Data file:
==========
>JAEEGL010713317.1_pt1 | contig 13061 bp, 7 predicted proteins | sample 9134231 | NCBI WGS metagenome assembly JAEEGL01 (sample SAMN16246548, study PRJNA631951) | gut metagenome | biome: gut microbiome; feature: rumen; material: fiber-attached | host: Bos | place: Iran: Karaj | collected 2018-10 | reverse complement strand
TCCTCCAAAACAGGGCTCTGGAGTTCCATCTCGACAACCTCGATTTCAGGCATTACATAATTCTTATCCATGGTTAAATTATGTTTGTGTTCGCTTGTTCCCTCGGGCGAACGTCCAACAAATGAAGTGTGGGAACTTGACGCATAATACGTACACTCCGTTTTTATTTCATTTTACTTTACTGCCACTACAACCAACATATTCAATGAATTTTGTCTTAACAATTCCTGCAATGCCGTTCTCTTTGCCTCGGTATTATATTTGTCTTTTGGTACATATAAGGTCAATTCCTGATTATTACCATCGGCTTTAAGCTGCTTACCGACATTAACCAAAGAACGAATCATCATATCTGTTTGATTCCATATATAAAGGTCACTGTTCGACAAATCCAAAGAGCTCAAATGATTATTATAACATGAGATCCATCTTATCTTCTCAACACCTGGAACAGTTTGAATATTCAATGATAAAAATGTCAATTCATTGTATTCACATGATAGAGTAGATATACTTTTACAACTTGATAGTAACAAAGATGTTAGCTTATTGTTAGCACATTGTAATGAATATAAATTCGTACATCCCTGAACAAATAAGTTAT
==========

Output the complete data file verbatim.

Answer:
>JAEEGL010713317.1_pt1 | contig 13061 bp, 7 predicted proteins | sample 9134231 | NCBI WGS metagenome assembly JAEEGL01 (sample SAMN16246548, study PRJNA631951) | gut metagenome | biome: gut microbiome; feature: rumen; material: fiber-attached | host: Bos | place: Iran: Karaj | collected 2018-10 | reverse complement strand
TCCTCCAAAACAGGGCTCTGGAGTTCCATCTCGACAACCTCGATTTCAGGCATTACATAATTCTTATCCATGGTTAAATTATGTTTGTGTTCGCTTGTTCCCTCGGGCGAACGTCCAACAAATGAAGTGTGGGAACTTGACGCATAATACGTACACTCCGTTTTTATTTCATTTTACTTTACTGCCACTACAACCAACATATTCAATGAATTTTGTCTTAACAATTCCTGCAATGCCGTTCTCTTTGCCTCGGTATTATATTTGTCTTTTGGTACATATAAGGTCAATTCCTGATTATTACCATCGGCTTTAAGCTGCTTACCGACATTAACCAAAGAACGAATCATCATATCTGTTTGATTCCATATATAAAGGTCACTGTTCGACAAATCCAAAGAGCTCAAATGATTATTATAACATGAGATCCATCTTATCTTCTCAACACCTGGAACAGTTTGAATATTCAATGATAAAAATGTCAATTCATTGTATTCACATGATAGAGTAGATATACTTTTACAACTTGATAGTAACAAAGATGTTAGCTTATTGTTAGCACATTGTAATGAATATAAATTCGTACATCCCTGAACAAATAAGTTAT